Guest Expert Connie Ulrich: Ethics of clinical research participation~three questions for us to discuss
Dr. Connie Ulrich, is an Associate Professor of Bioethics and Nursing at the University of Pennsylvania School of Nursing. Connie's research is all about clinical trial participation. I hope you find her insights as useful as we have. Please review her comments below and let us know your thoughts.
Dr. Ulrich's Post:
As a nurse bioethicist, I am particularly interested in the ethical issues associated with the recruitment and retention of cancer patients into clinical trials and how we can best understand what helps or hinders research participation. Recruiting and retaining subjects is a complex problem that impacts many different stakeholders. This includes the funders of our research, clinicians who use our research to improve clinical practice, and importantly, the public citizens who participate in, or are consumers of, research. Indeed, without public support, research would suffer. There are many ethical concerns associated with research participation; what is not clear, however, is how these issues influence the willingness of the public to participate in clinical research or clinicians to recommend it.
In my current research, I am interviewing and surveying cancer patients on clinical trials and clinicians. I have been struck by the candor and willingness of cancer patients to help me and my colleagues shed some light on the problem of recruitment and retention as well as the views of clinicians who are critical to engaging patients and translating our science (specifically nurse practitioners in primary care).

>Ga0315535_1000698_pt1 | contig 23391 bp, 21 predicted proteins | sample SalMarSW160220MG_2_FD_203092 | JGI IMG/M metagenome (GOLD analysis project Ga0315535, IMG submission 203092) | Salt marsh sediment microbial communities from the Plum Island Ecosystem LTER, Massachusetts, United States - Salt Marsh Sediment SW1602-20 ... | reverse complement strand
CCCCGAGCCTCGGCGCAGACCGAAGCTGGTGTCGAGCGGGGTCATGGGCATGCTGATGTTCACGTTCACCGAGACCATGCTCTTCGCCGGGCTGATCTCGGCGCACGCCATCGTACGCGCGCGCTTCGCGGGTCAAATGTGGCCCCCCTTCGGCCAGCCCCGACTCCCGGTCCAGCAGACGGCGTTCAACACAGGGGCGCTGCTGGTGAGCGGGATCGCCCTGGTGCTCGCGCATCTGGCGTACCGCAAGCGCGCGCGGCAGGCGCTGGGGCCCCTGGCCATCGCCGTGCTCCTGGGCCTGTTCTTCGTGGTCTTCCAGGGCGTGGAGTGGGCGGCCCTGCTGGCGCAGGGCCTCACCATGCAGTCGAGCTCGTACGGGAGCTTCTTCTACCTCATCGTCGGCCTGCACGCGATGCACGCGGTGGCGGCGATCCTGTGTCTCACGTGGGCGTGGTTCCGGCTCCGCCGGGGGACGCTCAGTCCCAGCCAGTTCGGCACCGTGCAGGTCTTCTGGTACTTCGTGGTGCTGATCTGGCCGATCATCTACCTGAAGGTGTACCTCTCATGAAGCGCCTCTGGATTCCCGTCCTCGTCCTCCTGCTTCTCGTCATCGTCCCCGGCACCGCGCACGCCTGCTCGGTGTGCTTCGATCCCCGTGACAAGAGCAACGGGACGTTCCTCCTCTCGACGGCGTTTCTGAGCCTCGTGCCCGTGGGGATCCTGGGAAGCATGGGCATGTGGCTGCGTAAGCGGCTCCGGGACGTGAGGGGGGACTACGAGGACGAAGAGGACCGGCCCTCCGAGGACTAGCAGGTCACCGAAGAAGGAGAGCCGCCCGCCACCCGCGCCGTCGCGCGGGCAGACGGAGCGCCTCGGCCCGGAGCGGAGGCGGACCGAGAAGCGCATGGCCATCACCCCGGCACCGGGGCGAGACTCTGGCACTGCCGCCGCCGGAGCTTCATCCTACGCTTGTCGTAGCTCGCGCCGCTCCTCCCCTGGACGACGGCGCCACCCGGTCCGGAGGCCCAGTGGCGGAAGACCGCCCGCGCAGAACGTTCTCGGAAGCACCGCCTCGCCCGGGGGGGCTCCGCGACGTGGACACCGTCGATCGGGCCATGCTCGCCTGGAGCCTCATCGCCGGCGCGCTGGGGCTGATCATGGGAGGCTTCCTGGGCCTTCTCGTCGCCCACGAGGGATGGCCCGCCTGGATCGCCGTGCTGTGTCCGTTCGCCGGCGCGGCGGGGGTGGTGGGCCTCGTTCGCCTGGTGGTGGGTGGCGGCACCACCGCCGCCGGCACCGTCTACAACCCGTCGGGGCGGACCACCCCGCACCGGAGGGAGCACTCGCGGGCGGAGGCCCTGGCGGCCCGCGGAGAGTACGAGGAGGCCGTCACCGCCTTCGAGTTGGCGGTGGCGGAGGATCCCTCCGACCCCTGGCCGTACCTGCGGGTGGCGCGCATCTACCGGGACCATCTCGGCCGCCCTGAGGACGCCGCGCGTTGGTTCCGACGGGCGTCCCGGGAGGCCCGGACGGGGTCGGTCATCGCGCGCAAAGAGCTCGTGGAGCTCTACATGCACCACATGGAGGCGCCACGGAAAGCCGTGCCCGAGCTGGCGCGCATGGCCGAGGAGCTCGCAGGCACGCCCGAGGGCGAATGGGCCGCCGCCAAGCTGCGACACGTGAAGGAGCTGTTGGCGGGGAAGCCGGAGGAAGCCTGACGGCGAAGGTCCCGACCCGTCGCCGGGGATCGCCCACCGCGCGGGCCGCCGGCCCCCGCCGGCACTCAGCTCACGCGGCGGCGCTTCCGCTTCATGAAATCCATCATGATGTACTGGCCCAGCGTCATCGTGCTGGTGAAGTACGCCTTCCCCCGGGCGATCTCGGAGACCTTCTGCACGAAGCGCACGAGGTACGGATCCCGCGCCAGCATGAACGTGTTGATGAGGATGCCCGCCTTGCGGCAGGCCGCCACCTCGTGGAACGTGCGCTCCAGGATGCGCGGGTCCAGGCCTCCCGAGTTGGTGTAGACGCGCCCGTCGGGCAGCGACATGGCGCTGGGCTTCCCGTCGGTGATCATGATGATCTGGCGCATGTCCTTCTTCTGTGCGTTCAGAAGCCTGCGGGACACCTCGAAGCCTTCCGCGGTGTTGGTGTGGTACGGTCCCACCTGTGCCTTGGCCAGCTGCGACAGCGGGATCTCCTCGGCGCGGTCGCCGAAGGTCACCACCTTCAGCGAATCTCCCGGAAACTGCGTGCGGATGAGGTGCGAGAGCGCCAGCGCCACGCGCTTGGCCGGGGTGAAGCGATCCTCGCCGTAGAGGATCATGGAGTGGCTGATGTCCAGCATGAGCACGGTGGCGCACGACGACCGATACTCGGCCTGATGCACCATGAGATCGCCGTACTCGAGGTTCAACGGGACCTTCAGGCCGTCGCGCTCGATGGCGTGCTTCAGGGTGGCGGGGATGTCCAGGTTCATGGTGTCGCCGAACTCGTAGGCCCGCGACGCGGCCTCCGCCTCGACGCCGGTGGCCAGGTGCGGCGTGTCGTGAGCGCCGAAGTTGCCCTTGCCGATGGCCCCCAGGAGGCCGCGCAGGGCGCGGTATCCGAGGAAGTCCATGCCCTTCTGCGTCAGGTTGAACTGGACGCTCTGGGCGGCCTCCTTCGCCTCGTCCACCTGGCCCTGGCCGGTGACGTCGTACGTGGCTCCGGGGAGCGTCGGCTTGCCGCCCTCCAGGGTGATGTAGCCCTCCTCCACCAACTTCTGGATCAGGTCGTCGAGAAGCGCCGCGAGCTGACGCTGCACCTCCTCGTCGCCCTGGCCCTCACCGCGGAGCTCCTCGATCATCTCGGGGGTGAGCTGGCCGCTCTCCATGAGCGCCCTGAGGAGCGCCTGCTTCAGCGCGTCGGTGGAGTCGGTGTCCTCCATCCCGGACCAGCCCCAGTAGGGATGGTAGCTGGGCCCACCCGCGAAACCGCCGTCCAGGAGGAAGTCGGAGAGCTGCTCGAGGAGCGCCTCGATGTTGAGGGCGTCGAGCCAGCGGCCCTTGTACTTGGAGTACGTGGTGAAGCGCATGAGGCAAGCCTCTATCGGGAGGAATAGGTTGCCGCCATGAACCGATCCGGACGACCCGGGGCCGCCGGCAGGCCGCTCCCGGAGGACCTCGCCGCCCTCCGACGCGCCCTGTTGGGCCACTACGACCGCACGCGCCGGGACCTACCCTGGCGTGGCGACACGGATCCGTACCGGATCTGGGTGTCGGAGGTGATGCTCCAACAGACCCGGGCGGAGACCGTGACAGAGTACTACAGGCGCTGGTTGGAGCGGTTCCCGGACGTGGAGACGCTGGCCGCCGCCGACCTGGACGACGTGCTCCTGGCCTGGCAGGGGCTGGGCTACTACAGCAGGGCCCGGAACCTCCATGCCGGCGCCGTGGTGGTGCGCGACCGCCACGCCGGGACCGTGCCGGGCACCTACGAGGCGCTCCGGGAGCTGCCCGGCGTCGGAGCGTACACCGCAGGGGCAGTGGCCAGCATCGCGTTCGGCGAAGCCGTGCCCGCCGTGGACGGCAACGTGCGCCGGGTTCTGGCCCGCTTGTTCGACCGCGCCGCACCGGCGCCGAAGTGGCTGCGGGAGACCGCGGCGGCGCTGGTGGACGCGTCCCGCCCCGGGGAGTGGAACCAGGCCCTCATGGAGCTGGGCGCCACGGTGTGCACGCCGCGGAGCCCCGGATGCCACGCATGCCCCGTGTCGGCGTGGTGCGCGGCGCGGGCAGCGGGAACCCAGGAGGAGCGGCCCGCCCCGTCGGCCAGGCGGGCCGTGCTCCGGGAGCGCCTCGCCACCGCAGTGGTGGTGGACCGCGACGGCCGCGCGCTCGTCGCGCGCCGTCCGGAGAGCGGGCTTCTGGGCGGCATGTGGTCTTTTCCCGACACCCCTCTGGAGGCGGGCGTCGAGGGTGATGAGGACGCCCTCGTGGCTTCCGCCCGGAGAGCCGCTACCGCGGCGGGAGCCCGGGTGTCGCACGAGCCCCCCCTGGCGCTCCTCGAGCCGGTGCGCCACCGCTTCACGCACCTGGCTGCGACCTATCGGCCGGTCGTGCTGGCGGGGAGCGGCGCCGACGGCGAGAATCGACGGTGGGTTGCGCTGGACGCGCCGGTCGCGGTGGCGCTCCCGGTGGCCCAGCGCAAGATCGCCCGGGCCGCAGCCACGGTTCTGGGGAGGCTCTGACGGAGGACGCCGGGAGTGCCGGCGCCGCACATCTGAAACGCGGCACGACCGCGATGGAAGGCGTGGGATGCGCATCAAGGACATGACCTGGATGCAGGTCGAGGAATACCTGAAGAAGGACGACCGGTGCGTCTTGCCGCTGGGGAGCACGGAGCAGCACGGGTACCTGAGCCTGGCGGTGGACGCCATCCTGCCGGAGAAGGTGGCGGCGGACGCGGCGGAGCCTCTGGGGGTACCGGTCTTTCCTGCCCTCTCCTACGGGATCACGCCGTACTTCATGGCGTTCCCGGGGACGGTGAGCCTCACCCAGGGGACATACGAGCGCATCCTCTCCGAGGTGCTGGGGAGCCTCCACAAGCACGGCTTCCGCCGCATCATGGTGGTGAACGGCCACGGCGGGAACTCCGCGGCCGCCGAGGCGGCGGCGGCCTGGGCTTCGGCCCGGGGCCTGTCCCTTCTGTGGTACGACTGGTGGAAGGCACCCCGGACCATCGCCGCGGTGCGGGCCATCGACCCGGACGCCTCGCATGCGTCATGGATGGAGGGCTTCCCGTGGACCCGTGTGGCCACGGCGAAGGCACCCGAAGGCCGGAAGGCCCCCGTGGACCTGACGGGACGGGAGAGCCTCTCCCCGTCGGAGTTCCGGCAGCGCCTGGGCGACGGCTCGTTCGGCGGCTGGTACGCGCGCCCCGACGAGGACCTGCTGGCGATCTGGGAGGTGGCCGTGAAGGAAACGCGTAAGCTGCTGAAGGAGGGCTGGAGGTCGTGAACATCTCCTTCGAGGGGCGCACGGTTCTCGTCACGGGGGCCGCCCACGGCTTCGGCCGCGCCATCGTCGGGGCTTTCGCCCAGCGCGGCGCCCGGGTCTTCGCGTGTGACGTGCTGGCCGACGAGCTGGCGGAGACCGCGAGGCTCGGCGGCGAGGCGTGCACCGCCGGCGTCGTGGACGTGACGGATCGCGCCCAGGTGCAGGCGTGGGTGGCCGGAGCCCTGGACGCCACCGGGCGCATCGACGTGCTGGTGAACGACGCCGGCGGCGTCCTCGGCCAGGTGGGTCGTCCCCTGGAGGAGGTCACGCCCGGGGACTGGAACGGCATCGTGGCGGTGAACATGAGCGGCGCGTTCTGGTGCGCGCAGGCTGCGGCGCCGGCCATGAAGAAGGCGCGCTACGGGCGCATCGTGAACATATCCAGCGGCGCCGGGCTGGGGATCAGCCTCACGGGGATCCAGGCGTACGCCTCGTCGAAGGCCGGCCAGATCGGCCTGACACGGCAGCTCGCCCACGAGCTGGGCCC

What have I heard from cancer patients? Some patients worry that the “researcher is not telling them everything” and that there is a generalized “fear of the public to participate in research.” Or, they feel burdened by the uncertainty of the research and whether it is helping or hurting them. Trust and confidence in the researchers as well as open, transparent communication in the research process are vital to participation. Without a doubt, integrity is integral to scientific inquiry; how, then, do we improve our image with the public? Second, what have I heard from clinicians? Clinicians have also expressed concerns about recommending clinical research because patients might be used as guinea pigs; it might be an additional burden for patients to consider; and patients might not understand randomization or be randomized to the non-active arm of the trial. Additionally, clinicians reported ethical concerns about the scientific value of the proposed research.
As one subject enrolled in a cancer clinical trial commented to me “there is no future without clinical trials.” I believe that we need to help the public and clinicians understand the importance of research and translate our science in a way that is beneficial to them. Thus, I pose three questions for us to ponder and dialogue on these issues.
- What can we do to improve our public image as researchers?
- How can we best engage the public and clinicians to better understand the scientific value of research?
- What could a researcher do to gain your trust if you were part of a clinical trial?
Looking forward to your thoughts!